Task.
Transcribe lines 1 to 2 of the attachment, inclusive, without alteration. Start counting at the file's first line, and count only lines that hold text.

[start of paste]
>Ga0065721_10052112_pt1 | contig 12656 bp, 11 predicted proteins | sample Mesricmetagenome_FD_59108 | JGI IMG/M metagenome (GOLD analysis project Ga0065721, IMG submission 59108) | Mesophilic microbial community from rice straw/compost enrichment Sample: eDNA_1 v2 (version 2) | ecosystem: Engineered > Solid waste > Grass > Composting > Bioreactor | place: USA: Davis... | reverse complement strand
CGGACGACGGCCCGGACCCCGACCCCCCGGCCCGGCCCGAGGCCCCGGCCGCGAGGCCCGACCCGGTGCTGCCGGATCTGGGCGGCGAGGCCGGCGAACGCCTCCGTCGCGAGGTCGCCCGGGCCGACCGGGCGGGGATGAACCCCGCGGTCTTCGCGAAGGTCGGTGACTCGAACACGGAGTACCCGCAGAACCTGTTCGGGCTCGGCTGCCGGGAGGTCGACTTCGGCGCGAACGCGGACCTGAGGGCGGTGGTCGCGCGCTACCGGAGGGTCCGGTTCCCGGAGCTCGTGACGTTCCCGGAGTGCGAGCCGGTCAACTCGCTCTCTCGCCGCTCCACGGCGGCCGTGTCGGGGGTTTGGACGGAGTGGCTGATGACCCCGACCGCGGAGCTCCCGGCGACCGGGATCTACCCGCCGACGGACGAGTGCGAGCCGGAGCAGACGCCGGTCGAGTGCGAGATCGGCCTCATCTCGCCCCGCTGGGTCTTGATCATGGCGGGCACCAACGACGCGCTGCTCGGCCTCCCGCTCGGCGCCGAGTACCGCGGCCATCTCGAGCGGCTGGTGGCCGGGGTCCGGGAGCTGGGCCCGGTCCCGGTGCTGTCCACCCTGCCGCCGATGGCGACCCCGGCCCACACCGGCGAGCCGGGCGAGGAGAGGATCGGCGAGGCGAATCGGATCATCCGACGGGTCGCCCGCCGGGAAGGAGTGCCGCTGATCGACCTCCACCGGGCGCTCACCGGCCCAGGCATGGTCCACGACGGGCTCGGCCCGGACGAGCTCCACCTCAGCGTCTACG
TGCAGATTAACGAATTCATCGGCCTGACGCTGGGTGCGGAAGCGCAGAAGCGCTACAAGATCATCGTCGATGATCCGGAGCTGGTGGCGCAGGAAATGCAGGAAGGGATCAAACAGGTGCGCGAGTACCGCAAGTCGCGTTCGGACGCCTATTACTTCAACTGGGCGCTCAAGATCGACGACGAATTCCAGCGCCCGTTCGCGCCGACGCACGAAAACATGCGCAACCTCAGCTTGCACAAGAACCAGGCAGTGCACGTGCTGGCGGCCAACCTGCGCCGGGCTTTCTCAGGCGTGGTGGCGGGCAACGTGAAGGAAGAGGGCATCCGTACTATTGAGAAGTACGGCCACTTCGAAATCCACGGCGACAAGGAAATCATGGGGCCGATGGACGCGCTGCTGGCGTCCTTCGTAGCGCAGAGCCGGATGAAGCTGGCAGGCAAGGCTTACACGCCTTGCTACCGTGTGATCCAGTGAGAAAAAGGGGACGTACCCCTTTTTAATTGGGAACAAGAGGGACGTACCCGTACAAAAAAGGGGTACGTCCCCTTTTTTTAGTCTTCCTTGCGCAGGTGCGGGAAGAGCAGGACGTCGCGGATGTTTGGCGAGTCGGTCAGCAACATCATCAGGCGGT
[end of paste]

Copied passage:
>Ga0065721_10052112_pt1 | contig 12656 bp, 11 predicted proteins | sample Mesricmetagenome_FD_59108 | JGI IMG/M metagenome (GOLD analysis project Ga0065721, IMG submission 59108) | Mesophilic microbial community from rice straw/compost enrichment Sample: eDNA_1 v2 (version 2) | ecosystem: Engineered > Solid waste > Grass > Composting > Bioreactor | place: USA: Davis... | reverse complement strand
CGGACGACGGCCCGGACCCCGACCCCCCGGCCCGGCCCGAGGCCCCGGCCGCGAGGCCCGACCCGGTGCTGCCGGATCTGGGCGGCGAGGCCGGCGAACGCCTCCGTCGCGAGGTCGCCCGGGCCGACCGGGCGGGGATGAACCCCGCGGTCTTCGCGAAGGTCGGTGACTCGAACACGGAGTACCCGCAGAACCTGTTCGGGCTCGGCTGCCGGGAGGTCGACTTCGGCGCGAACGCGGACCTGAGGGCGGTGGTCGCGCGCTACCGGAGGGTCCGGTTCCCGGAGCTCGTGACGTTCCCGGAGTGCGAGCCGGTCAACTCGCTCTCTCGCCGCTCCACGGCGGCCGTGTCGGGGGTTTGGACGGAGTGGCTGATGACCCCGACCGCGGAGCTCCCGGCGACCGGGATCTACCCGCCGACGGACGAGTGCGAGCCGGAGCAGACGCCGGTCGAGTGCGAGATCGGCCTCATCTCGCCCCGCTGGGTCTTGATCATGGCGGGCACCAACGACGCGCTGCTCGGCCTCCCGCTCGGCGCCGAGTACCGCGGCCATCTCGAGCGGCTGGTGGCCGGGGTCCGGGAGCTGGGCCCGGTCCCGGTGCTGTCCACCCTGCCGCCGATGGCGACCCCGGCCCACACCGGCGAGCCGGGCGAGGAGAGGATCGGCGAGGCGAATCGGATCATCCGACGGGTCGCCCGCCGGGAAGGAGTGCCGCTGATCGACCTCCACCGGGCGCTCACCGGCCCAGGCATGGTCCACGACGGGCTCGGCCCGGACGAGCTCCACCTCAGCGTCTACG